This is only a small excerpt of the email. I forget sometimes, that I am a very openly emotional person. I often like to pretend that I don’t like talking about my emotions or being open to people, but the truth is that being emotionally vulnerable, while scary and exhausting, creates more meaningful relationships. The truth is that I’m not just sad- I’m scared, exhausted, mentally unhealthy right now, over-worked, waiting for others to decide if I can or cannot graduate, trapped for another 6 months in a city I can’t stand to be in, and still trying to navigate social interactions with people and places post a mentally traumatic break-up.
There are days when I am sad. There are days when I am far more than sad. There are days when I no longer wish to exist for a moment because I can’t handle the intensity of everything happening in the world. It is hard and scary to admit those things. No photo can truly encompass those feelings, but they are important to talk about. They are important to acknowledge. They are important to get help with.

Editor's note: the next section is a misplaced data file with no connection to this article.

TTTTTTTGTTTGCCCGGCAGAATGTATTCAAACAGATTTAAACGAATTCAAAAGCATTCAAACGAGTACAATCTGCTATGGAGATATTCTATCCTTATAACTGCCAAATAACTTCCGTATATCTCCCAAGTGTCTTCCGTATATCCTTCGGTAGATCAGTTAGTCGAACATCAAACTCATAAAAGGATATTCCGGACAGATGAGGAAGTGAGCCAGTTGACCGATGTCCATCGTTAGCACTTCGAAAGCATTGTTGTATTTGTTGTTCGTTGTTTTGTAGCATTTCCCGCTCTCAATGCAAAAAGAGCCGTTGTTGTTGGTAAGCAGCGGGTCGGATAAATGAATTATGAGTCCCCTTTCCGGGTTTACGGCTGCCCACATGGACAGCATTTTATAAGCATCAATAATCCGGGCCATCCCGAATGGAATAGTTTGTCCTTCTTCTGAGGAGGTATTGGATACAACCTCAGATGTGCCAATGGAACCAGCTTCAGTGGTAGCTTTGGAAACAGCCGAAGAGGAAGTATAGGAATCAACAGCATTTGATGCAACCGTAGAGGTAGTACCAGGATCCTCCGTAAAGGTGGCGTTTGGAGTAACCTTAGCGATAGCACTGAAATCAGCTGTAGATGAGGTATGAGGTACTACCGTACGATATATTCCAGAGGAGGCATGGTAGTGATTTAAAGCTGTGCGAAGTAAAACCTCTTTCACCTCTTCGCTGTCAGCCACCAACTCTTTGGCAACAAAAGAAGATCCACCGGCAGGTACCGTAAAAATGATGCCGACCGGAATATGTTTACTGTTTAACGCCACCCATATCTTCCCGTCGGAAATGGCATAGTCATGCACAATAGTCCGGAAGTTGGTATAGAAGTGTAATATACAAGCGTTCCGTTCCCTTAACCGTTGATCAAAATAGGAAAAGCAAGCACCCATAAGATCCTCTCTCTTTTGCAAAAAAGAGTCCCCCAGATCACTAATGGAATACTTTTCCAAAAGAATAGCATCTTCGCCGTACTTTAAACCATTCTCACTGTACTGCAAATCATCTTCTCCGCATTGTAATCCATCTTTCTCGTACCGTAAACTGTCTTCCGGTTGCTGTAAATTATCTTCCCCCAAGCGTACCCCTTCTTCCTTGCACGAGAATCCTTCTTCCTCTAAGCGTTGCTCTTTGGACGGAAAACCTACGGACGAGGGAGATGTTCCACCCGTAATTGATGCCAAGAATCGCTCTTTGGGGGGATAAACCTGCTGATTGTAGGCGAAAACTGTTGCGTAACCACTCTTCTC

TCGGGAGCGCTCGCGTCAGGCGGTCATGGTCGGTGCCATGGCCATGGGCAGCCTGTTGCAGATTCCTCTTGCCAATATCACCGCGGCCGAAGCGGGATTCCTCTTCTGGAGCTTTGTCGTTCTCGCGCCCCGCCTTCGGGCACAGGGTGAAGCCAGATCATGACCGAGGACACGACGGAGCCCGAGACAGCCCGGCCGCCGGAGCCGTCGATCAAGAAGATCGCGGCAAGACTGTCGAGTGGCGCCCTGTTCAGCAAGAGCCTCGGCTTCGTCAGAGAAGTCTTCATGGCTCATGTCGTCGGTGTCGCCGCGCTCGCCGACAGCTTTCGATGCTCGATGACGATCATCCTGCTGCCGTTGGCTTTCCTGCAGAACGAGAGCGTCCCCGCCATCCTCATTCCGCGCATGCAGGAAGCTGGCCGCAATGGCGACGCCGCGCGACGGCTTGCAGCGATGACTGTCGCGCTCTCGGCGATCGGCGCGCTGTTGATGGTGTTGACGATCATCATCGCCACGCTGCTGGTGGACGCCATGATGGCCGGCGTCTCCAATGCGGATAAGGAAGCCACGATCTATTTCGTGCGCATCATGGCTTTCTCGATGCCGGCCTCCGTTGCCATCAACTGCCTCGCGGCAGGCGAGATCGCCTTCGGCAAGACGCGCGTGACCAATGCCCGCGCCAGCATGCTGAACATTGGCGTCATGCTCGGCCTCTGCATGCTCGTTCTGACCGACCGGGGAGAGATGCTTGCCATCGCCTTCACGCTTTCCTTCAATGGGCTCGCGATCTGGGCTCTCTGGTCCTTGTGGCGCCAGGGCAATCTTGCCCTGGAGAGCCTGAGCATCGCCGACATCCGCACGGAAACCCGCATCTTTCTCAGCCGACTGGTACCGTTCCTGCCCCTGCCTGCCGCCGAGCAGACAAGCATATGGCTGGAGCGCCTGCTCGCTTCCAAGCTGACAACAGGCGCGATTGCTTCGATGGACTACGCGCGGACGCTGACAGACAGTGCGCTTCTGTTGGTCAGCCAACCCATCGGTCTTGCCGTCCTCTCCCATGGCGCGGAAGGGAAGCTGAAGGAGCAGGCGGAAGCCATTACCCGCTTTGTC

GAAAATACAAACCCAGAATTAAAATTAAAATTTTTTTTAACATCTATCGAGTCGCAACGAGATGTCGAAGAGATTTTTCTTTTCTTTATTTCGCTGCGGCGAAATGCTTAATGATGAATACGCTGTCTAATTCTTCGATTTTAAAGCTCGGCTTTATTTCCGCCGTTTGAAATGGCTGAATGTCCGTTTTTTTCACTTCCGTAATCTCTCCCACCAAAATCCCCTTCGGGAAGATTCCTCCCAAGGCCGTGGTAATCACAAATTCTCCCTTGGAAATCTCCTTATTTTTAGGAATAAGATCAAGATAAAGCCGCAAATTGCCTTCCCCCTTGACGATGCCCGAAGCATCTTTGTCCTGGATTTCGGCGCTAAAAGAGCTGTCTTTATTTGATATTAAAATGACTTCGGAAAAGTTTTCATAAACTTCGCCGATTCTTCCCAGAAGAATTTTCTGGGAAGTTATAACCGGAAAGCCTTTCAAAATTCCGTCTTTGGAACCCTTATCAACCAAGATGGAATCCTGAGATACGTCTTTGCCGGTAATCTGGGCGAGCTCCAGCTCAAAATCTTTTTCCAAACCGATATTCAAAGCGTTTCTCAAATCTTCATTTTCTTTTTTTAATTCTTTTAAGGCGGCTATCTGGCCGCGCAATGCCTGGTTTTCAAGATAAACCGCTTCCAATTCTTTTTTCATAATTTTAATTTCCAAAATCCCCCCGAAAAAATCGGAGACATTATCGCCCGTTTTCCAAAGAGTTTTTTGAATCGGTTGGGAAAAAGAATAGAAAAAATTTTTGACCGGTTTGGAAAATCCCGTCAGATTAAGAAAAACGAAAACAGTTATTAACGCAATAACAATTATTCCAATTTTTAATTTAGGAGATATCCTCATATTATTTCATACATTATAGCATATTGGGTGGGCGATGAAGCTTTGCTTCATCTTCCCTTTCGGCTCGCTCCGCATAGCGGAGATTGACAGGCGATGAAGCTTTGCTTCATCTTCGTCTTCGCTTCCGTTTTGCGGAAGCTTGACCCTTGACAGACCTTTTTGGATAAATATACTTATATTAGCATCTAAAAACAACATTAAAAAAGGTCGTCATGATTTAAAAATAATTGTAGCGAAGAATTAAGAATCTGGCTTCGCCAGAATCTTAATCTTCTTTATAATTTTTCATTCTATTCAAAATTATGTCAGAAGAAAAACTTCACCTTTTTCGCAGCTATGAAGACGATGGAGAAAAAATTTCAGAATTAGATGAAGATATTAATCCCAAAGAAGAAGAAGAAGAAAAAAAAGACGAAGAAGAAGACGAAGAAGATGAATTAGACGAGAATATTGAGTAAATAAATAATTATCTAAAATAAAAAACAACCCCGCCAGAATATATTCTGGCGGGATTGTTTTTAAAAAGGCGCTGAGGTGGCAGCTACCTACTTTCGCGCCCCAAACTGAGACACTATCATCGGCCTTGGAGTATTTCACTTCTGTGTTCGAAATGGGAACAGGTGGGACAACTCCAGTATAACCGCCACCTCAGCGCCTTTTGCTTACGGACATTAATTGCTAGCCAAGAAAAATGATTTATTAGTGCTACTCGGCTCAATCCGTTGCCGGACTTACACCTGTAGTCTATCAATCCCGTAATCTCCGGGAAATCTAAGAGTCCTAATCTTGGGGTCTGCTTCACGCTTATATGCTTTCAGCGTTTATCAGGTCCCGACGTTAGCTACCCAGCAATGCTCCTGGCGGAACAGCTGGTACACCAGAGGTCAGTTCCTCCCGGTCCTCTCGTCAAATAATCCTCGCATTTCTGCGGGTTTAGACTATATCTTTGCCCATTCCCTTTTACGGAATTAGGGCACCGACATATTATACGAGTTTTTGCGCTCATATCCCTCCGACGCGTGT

Depression/Mental Health Hotlines:
- Substance Abuse and Mental Health Services Administration (SAMHSA): 1-800-662-HELP (4357)
SAMHSA’s behavioral health treatment services locator is an easy and anonymous way to locate treatment facilities and other resources, such as support groups and counselors, to treat and manage depression.
- National Hopeline Network: 1-800-SUICIDE (784-2433)
If your depression is leading to suicidal thoughts, call the National Hopeline to connect with a depression treatment center in your area. The Hopeline also offers a live chat feature for those who don’t want to (or are unable to) call and can dispatch emergency crews to your location if necessary.
- National Suicide Prevention Lifeline: 1-800-273-TALK (8255)
This national hotline is another valuable resource for people whose depression has escalated to suicidal or other harmful thoughts. Their network of crisis centers provide emotional support and guidance to people in distress and are also available via a chat service and a special hotline number for the hearing impaired: 1-800-799-4889.
- National Youth Crisis Hotline: 1-800-448-4663
This resource provides brief interventions for youth who are dealing with pregnancy, sexual abuse, child abuse, depression and suicidal thoughts. They also provide referrals to local counseling, treatment centers, and shelters.